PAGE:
Tuesday, January 14, 2020

History of the Old Testament Essay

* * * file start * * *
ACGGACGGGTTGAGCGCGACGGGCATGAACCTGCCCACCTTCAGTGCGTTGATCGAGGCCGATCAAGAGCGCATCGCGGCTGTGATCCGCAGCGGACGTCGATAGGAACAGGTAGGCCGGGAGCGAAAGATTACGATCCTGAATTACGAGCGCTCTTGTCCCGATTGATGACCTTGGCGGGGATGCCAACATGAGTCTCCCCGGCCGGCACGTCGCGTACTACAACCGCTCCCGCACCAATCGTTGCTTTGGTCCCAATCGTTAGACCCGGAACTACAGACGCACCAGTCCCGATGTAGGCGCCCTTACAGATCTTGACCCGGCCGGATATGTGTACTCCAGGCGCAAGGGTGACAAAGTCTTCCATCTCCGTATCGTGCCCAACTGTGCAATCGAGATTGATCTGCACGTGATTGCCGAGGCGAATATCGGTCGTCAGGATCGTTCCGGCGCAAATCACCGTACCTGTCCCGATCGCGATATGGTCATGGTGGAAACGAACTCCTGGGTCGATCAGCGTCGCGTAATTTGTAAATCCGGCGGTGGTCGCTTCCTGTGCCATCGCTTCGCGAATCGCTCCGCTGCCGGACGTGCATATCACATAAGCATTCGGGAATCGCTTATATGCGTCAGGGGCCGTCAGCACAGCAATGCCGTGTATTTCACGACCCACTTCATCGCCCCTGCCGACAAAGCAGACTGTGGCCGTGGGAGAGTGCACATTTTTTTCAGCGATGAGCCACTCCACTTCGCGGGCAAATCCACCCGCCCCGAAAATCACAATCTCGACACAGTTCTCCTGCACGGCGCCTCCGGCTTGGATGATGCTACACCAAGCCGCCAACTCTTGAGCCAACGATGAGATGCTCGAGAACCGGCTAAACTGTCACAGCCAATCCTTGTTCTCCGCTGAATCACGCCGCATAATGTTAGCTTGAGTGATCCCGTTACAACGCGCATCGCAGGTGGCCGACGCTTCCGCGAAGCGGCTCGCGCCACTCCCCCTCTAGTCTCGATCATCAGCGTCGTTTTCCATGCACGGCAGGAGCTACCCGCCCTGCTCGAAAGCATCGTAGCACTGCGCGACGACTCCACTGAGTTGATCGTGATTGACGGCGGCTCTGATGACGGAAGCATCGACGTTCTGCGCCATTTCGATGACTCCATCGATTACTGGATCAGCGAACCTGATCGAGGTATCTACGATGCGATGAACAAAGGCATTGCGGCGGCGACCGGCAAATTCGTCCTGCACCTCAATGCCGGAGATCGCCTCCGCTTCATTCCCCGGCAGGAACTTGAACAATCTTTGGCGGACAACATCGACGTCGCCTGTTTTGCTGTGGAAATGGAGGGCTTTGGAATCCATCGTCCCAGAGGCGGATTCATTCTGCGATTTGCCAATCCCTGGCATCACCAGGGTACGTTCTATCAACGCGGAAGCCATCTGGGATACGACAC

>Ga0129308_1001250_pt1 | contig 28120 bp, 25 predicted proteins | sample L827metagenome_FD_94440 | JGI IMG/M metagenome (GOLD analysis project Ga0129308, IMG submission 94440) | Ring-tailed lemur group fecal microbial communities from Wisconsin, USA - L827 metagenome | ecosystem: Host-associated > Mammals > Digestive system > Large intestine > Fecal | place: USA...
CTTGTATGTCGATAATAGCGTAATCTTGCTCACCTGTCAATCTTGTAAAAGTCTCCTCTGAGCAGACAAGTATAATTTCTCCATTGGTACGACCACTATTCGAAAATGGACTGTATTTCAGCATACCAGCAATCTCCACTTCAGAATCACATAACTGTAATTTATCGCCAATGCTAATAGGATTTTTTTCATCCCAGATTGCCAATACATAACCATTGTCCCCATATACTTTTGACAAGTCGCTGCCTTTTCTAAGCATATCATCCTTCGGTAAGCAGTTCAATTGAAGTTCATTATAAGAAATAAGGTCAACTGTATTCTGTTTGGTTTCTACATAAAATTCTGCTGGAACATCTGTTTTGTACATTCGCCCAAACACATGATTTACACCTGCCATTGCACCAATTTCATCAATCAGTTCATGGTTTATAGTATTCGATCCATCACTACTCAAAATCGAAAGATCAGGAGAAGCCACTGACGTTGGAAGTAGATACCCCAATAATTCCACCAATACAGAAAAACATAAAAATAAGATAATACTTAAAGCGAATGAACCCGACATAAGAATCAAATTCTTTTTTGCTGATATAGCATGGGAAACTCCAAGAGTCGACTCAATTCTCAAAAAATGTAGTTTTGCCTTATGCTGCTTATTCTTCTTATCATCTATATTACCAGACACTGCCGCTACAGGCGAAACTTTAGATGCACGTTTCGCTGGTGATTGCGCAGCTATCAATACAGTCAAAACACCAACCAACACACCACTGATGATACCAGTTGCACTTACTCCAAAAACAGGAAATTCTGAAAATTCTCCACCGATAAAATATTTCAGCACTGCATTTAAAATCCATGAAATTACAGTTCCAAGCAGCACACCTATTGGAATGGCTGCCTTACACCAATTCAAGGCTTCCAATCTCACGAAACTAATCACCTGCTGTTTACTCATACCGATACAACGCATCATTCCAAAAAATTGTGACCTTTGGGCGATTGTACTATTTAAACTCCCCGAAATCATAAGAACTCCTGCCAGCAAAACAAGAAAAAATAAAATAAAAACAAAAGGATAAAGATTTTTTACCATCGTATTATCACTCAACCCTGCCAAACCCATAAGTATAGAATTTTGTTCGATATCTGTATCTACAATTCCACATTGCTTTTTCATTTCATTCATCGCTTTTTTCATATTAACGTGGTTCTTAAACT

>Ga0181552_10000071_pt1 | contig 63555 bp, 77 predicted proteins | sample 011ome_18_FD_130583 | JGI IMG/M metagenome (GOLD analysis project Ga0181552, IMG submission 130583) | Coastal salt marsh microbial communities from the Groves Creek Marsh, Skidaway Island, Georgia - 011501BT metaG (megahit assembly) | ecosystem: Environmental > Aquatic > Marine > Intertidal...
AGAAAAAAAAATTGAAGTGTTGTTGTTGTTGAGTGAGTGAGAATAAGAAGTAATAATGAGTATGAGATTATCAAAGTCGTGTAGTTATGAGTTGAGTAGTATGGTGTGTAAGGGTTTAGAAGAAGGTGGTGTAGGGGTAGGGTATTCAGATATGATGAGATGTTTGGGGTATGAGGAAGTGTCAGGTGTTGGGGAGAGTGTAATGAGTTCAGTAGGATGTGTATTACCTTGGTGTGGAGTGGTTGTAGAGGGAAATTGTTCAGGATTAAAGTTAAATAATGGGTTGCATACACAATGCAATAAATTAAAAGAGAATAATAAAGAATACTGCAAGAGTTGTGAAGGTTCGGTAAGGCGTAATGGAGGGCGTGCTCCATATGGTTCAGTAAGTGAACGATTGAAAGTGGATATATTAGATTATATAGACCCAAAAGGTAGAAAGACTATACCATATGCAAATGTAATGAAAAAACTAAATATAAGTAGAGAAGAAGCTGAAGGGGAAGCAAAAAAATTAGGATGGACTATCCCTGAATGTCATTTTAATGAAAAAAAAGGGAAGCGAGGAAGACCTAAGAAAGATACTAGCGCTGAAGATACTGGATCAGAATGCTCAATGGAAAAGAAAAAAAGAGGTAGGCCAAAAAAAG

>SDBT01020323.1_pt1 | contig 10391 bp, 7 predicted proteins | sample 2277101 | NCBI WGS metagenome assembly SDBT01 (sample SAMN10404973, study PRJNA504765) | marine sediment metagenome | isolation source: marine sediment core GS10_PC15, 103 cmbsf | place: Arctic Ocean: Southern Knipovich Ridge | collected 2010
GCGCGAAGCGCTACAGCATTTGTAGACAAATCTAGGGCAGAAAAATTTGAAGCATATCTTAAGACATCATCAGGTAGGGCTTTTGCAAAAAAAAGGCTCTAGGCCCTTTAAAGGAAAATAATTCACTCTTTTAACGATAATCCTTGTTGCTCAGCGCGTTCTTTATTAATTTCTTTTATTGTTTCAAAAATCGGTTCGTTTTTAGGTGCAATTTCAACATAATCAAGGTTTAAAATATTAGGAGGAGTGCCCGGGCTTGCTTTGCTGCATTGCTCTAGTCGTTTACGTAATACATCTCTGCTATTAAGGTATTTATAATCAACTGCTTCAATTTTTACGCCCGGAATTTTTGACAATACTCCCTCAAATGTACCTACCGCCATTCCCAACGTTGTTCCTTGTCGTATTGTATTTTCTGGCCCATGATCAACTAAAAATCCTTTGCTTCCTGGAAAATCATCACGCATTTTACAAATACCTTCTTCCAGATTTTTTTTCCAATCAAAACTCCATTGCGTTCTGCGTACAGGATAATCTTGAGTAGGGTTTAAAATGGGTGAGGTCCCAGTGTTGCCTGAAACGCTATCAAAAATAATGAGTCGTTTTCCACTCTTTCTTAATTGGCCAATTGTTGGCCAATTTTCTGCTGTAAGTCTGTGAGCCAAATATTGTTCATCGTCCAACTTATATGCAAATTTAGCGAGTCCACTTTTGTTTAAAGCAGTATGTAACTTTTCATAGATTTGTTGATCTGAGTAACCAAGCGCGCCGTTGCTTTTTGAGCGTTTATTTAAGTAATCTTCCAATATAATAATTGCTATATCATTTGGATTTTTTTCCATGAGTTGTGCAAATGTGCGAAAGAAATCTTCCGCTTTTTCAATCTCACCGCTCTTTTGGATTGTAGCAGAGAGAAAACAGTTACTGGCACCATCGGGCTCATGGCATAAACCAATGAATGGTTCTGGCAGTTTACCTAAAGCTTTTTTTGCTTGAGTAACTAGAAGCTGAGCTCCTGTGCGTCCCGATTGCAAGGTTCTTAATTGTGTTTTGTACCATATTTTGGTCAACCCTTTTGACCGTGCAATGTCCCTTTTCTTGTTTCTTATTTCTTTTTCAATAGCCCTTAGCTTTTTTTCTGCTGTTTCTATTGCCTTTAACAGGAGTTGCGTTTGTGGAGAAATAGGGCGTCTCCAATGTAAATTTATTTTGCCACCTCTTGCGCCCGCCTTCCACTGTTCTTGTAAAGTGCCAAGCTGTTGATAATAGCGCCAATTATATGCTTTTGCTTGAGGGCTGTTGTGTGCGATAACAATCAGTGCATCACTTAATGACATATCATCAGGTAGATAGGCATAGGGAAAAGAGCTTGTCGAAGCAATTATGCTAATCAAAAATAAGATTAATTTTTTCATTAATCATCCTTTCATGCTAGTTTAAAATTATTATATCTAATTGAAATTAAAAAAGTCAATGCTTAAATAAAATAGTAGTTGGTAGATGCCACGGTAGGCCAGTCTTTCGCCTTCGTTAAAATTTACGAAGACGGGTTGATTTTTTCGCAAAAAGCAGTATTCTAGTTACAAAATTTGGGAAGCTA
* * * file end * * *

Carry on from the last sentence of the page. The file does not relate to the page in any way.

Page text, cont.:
Therefore the Lord Himself will give you a sign: Behold, a virgin will be with child and bear a son, and she will call His name Immanuel. He will eat curds and honey at the time He knows enough to refuse evil and choose good. For before the boy will know enough to refuse evil and choose good, the land whose two kings you dread will be forsaken. I. Historical context of Isaiah 7:14-16 The historical setting is critical to the account since the prophet supplies it and the oracle draws on its timing. With a close study of the events referred to we may date the oracle in this chapter to 734 B. C. (Ross,Allen) It was when the ruthless Assyrian conqueror, on the throne is Tiglathpileser III, a ruthless and powerful king was terrorizing the all other nations, and Judah, unwilling to join in a coalition against him, was attacked by Israel and Syria, the ancient Aramaea , with its main city in Damascus, and Ephraim, the northern Israelite state, with its main city Samaria and therefore, King Ahaz when he heard of this coalition was thinking seriously of inviting Assyrian help(Tiglathpileser III). It must be pointed out that the whole purpose was to dissuade King Ahaz from embarking a wrong course of action, namely, that of relying upon Assyria rather than upon the Lord. In the name of Jehovah, it was this moment the prophet commences with a historical announcement. Isaiah 7:1 says It came to pass, in the days of Ahaz son of Jotham, the son of Uzziah, king of Judah, that Rezin the king of Aramaea, and Pekah the son of Remaliah, king of Israel, went up toward Jerusalem to war against it, and could not make war against it. The Syrian king Rezin had come up against Jerusalem and with him was Pekah of Israel. Their purpose was to wage war, but unable to besiege it the prophecy of the chapter is amazingly accurate. The sign that a boy was about to be born is the pivotal point. Before he would be old enough to tell right from wrong, that is, about 12 years old, the enemies would not only be defeated but cease to exist. According to history, Shalmaneser V (the successor to Tiglathpileser) campaigned against the land and besieged Samaria. He died in the duration and was succeeded by Sargon II who completed the destruction of the northern state in 722 or 721 B. C. So the oracle in Isaiah 7 could be dated about twelve years before that destruction in 722 B. (Ross, Allen ) II. Literary Context of Isaiah 7:14-16 Therefore the Lord Himself give you a sign: Behold, a virgin will be with child and bear a son, and she will call His name Immanuel. He will eat curds and honey at the time He knows enough to refuse evil and choose good. The word therefore signifies that something had taken place before the incident forwarded here in verse 14, and inasmuch as the wicked king in hypocritical fashion rejects the opportunity of asking for a sign, then he lost the privilege of asking a sign in his own favor. Instead the Lord Himself will give a sign, and this one of His own choosing, announcing the birth of a wondrous Child as the sign of deliverance, and making the infancy of that Child the measure of the time that Judah is yet to suffer affliction, before the time of deliverance will come. Yet as we have seen because of Ahaz’ unbelief after the comfortable promises made to him as a branch of the house of David, what took place was a terrible threatening against him, as a degenerate branch of that house; for though the God was patience and His loving kindness shall not be utterly taken away, for the sake of David and the covenant made with, yet his inequity shall be dealt with the rod, and his sin with stripes. In fulfillment of the prophecy, the Egyptians and the Assyrians filled the land in their war with each other. Devastation from this war severely tested the people, so that nothing grew in the fields, and the survivors had to rely on curds and honey. This led up to and included the invasion of 701 B. C. under Sennacherib, the next Assyrian king, when Hezekiah was on the throne in Jerusalem, and 200,000 people from Judah were carried off into captivity. As we shall see, the details of the Assyrian crisis are very accurately prophesied in these oracles (Ross, Allen_______& Young, E. J. 1993). III. Commentary on Isaiah 7:14-16 Isaiah 7:14 Therefore the Lord himself shall give you a sign; Behold, a virgin shall conceive, and bear a son, and shall call his name Immanuel. Since the King did not ask for a sign that the land shall be delivered from the enemies, Yahweh will furnish one unasked. Yahweh will not withhold it because a proud and contemptuous King refuses to seek it. The LORD himself, He will do it and not hindered though it is rejected and despised; he will do it because of its necessity – for the welfare of the nation, and for the confirmation of his religion, to furnish a demonstration to the people that he is the only true God. It is clearly implied here, that the emphasis is that the sign should be such as Yahweh alone could give. If this refers to the birth of a child, then it means that this was an event which could be known only to God, and which could be accomplished only by his agency. If it refers to the miraculous conception and birth of the Messiah, then it means that that was an event which none but God could accomplish. Shall give you, primarily refers to the house of David; the king and royal family of Judah. It was especially designed to assure the government that the kingdom would be safe. Doubtless, however, the word ‘you’ is designed to include the nation, or the people of the kingdom of Judah. It would be so public a sign, and so clear a demonstration, as to convince them that their city and land must be ultimately safe. A sign, a pledge; a token; an evidence of the fulfillment of what is predicted. The word does not, of necessity, denote a miracle, though it is often so applied; see the notes at Isaiah 7:11. But rather it means a proof, a demonstration, a certain indication that what he had said should come to its fulfillment. Behold this interjection serves to designate persons and things; places and actions. It is used in lively descriptions, and animated discourse; or when anything unusual was said, or occurred; it means, that an event was to occur which demanded the attention of the unbelieving King, and the regard of the people-an event which would be a full demonstration of what the prophet had said. A virgin, it is used in its obvious natural sense, to denote a young, unmarried female. The derivatives are applied to youth; to young men; to young women-to those who â€Å"are growing up,† and becoming youths. This virgin as used in his word properly means a girl, maiden, virgin, a young woman who is unmarried, and who is of marriageable age. And shall call his name, it was usual for â€Å"mothers† to give names to their children. The idea is, it is the â€Å"appropriate† name that would be given to the child. Although another name was also given to this child, expressing substantially the same thing, with a circumstantial difference. Immanuel a Hebrew name which means ‘God with us’ – the name is designed to denote that God would be with the nation as its protector, and the birth of this child would be a sign or pledge of it. The name, Immanuel, denotes nothing more than divine aid and protection. Others have supposed, however, that the name must denote the assumption of our nature by God in the person of the Messiah, that is, that God became man. The true interpretation is, that no argument to prove that can be derived from the use of the name; but when the fact of the incarnation has been demonstrated from other sources, the â€Å"name is appropriately expressive of that event. ( Barnes, 1997). Isaiah 7:15 He will eat curds and honey at the time He knows enough to refuse evil and choose good. (NASV) Young( ), showed that the infancy of the promised Messiah is made the measure of the time that Judah will be in danger from her two enemies. This thought namely, namely the duration of a period of difficulty, is expressed symbolically in that Immanuel iws pictured as subsisting during His infancy on curds and honey, which was symbolical royal diet. From the time of His birth, supposedly, the Child will eat this peculiar food, and at the time when He can discern between good and evil, rejecting the one and choosing the other, He will be eating these things. At an early age a child learns to reject evil and to choose good, or at least to distinguish between the two. Thus, by means of this measure, we learn that the affliction or desolation of the two enemy kings is short-lived, possibly only two or three years. The reference may be to what is injurious or useful in life but in the light of the usage of this phrase in Genesis 2, it clearly refers also to what is morally good and evil. Isaiah 7:16 For before the boy will know enough to refuse evil and choose good, the land whose two kings you dread will be forsaken. (NASV) The land that you dread, the land concerning which thou art so much â€Å"alarmed or distressed;† that is, the united land of Syria and Ephraim. Refers to one land, because they were united then in a firm alliance, so as to constitute, in fact, or for the purposes of invasion and conquest, one people or nation. The phrase, ‘which you dread,’ means properly, which thou loathes, the primary idea of the word – being to feel a nausea, or to throw up. It then means to fear, or to feel alarm; and this, probably, is the meaning here. Ahaz, however, evidently looked upon the nations of Syria and Samaria with disgust, as well as with alarm. The meaning of the â€Å"land† is that the kings themselves were the objects of dislike or dread; and not merely that the two kings should be removed, but that the land itself was threatened with desolation. This construction is an exegetical kind which agrees with the idiom of the Hebrew. (Barnes, 1993) IV Summary of Isaiah 7:14-16 As a summary of these three verses it was shown that in verse 14 Isaiah made a proclamation that the Lord will give a sign. This seeing of the virgin is not with with the physical eyes, Isaiah have not seen the Messiah in His physical birth, but in vision. In vision, then, the prophet beholds the virgin with child. An in the birth of this son, the presence of God is manifest in a most unique way. The fourteenth verse constitutes a sure and a definite fulfillment of the prophecy of the birth of Immanuel. With verse 15 the prophet proceeds to show that the infancy of the Messiah a symbolical representation of the fact that the threat which overhung Judah would be short-lived. This he does by picturing the child in vision eating royal food (according to commentator Young – which I prefer to use in this summary). The child will eat this food, symbol of threat and desolation; yet before He reaches the age where He knows the difference between good and evil, the two kings which Ahaz dreads will forsake the land of Israel, and there will be nothing more for him to fear from them. The prophetical naming of this child having thus had its accomplishment, no doubt this, which was further added concerning him, should have its accomplishment likewise, that Syria and Israel should be deprived of both their kings. One mercy from God encourages us to hope for another, if it engages us to prepare for another. BIBLIOGRAPHY Barnes’ Notes, Barnes and Nobles Commentary. Electronic Database. (Copyright (c) 1997 by Biblesoft) Ross, Allen. â€Å"A Call for Faith and the Sign for Emmanuel†. Bible. Org < http://www. bible. org/page. php? page_id=2088> Young, E. J. â€Å"The Book of Isaiah: A Commentary†. (Michigan:William B. Eerdsman Publishing Company, 1993)